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From users who are members of Transition to university :
|Chris Graham||said||Ready to use||3 years, 2 months ago|
|Elliott Fletcher||said||Needs to be tested||3 years, 2 months ago|
|Stanislav Duris||said||Needs to be tested||3 years, 2 months ago|
|Christian Lawson-Perfect||said||Has some problems||3 years, 2 months ago|
|Vicky Hall||said||Has some problems||3 years, 3 months ago|
Elliott Fletcher 3 years, 2 months ago
Saved a checkpoint:
I have rewritten the step so that it includes the variables in the question and gaps asking the student to calculate the decimal multiplier for the decrease and the value after the first month and then after another month.
I have also added a precision hint for the answer in part a).
Stanislav Duris 3 years, 2 months ago
Saved a checkpoint:
I hope this question won't need more huge adjustments, especially in part b, cause this part's advice was quite tricky to write and the answer is a bit tricky to calculate. I'll try to describe how the answer to part b) works:
- At first, a random number from 6 to 9 is picked (testn).
- Then pricee1 is calculated, which is the smartphone's value after testn months.
- Threshold is calculated, which is the crucial number in the question. This is the first multiple of ten higher than pricee1.
- We would normally be finished, but the numbers and percentages are not big enough so sometimes the decrease in the smartphone's value is less than 10, which means the smarphone's value one month before testn months may also be below threshold.
- We calculate the smartphone's value after testn-1 months, this is pricee2.
- Finally, the correct answer is the variable n. This is either testn-1, if pricee2 < threshold, or testn, if pricee2 > threshold.
Right now, pricee3 (the value after testn-2 months) never falls below the threshold (thank god) so it is not used in the question at all. However, if there'll be some adjustments to the price or the percentages in the question, this may not be true anymore. Make sure it is still ALWAYS below the threshold and if not, adjust the variable "n" so sometimes it can also be testn-2. I hope this is not too confusing and if it is, I hope no one has to deal with this anymore.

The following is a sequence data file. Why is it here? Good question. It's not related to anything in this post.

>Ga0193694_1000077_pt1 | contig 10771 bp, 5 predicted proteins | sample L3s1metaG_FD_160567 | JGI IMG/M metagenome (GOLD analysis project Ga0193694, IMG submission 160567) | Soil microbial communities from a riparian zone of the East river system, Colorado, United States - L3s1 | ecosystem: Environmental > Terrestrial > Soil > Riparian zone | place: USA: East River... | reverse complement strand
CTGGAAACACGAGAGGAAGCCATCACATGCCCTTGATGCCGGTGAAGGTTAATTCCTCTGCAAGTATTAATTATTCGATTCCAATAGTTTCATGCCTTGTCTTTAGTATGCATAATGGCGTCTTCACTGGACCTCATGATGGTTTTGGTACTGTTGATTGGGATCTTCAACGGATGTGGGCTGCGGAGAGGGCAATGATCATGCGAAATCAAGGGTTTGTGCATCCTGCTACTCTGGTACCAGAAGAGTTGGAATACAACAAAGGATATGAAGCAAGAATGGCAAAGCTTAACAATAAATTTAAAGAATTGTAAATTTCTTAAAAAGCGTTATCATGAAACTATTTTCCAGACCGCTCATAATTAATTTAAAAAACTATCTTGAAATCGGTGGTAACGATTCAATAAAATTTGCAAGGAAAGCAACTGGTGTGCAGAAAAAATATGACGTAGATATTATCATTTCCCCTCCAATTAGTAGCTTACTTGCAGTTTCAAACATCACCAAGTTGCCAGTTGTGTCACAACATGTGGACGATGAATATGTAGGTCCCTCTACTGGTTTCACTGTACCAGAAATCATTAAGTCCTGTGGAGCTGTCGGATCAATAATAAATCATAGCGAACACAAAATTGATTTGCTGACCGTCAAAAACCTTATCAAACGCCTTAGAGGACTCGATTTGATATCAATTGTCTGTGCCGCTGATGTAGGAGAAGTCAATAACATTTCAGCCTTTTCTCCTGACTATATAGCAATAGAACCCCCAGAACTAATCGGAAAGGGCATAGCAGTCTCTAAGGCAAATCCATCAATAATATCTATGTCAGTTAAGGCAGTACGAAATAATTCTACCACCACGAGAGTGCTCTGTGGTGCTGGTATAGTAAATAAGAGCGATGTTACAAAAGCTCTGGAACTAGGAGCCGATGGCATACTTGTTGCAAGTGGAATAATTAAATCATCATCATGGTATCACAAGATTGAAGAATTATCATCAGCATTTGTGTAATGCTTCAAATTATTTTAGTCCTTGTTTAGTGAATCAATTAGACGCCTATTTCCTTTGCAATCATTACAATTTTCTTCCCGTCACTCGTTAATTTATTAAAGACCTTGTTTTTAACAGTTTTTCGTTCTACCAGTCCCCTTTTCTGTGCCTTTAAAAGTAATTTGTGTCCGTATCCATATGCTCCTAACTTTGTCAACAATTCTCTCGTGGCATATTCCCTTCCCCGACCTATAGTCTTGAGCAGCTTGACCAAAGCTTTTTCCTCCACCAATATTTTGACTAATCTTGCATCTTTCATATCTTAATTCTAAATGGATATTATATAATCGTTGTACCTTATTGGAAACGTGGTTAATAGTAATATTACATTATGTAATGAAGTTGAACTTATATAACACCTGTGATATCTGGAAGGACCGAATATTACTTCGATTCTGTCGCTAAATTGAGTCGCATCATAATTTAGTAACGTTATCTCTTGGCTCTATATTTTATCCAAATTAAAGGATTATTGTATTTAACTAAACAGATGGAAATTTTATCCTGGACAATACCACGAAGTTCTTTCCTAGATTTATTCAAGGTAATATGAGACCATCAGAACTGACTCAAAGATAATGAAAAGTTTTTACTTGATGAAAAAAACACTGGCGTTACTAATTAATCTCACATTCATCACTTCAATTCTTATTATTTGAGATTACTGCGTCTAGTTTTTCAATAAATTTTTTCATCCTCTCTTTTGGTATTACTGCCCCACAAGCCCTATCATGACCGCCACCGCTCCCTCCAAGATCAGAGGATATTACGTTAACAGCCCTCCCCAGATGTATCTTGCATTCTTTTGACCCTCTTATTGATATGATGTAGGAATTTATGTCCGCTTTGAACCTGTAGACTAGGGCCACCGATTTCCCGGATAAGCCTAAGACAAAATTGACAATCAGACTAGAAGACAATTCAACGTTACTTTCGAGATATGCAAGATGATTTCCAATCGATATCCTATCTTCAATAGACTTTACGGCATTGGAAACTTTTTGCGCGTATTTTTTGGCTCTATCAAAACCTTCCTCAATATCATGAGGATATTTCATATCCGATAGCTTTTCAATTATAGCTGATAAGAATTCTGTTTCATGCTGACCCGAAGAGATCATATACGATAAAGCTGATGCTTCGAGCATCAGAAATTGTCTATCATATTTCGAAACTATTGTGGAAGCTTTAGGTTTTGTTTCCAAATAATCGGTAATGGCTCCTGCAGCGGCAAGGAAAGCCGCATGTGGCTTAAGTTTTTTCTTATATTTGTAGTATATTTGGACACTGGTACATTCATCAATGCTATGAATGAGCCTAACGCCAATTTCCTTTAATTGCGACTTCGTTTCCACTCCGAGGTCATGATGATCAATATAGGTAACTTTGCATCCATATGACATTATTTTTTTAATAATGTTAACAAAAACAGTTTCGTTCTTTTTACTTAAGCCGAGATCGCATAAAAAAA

Christian Lawson-Perfect 3 years, 2 months ago
Saved a checkpoint:
Numbers in text should be in LaTeX, unless they're counting numbers, e.g. "two things". It's conventional to use words instead of digits when you're talking about a number of things or an ordinal, rather than a measurement. See this page from the BBC's style guide.
I've done some rewording in part a, and removed the statement - it was superfluous.
Part b is very artificial. A more natural question would be "after how many more months will the price fall below £xxx?", where the price is a multiple of £10.
Part c could be a separate question.
Stanislav Duris 3 years, 3 months ago
I've reworded the statement. I've also made all numbers display in LaTeX, but I am unsure about this, because I have been previously told not to do this for all numbers in text. How do we decide which numbers/variables to put in Latex and which ones to keep as text?
Vicky Hall 3 years, 3 months ago
Make sure all number are in Latex. I think the statement needs changing
Check your tenses. For example, 'How much is it worth after 5 months?' would read much better as 'How much will it be worth after 5 months?'. Also, 'After how many more months is the smartphone's value going to be £511.19?' would be better as 'After how many more months will the smartphone's value be £511.19?'.
In part c), I would say leave out the word 'exponentially' and change the next sentence to say 'What was the average percentage increase per year?'.
|Simple interest||Ready to use||Stanislav Duris||20/11/2019 14:42|
|Cumulative percent decrease||Ready to use||Stanislav Duris||20/11/2019 14:36|
|Exponential increase||Ready to use||Stanislav Duris||20/11/2019 14:38|
|Ida's copy of Cumulative percent decrease||draft||Ida Landgärds||12/04/2018 10:54|
|Spørsmål 4||draft||Ida Landgärds||03/08/2020 12:41|
|haifa's copy of Cumulative percent decrease||draft||haifa abd||01/05/2018 14:20|
|Consumer Arithmetic - Simple Interest||draft||Paul Hancock||24/07/2018 03:08|
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This question is used in the following exams:
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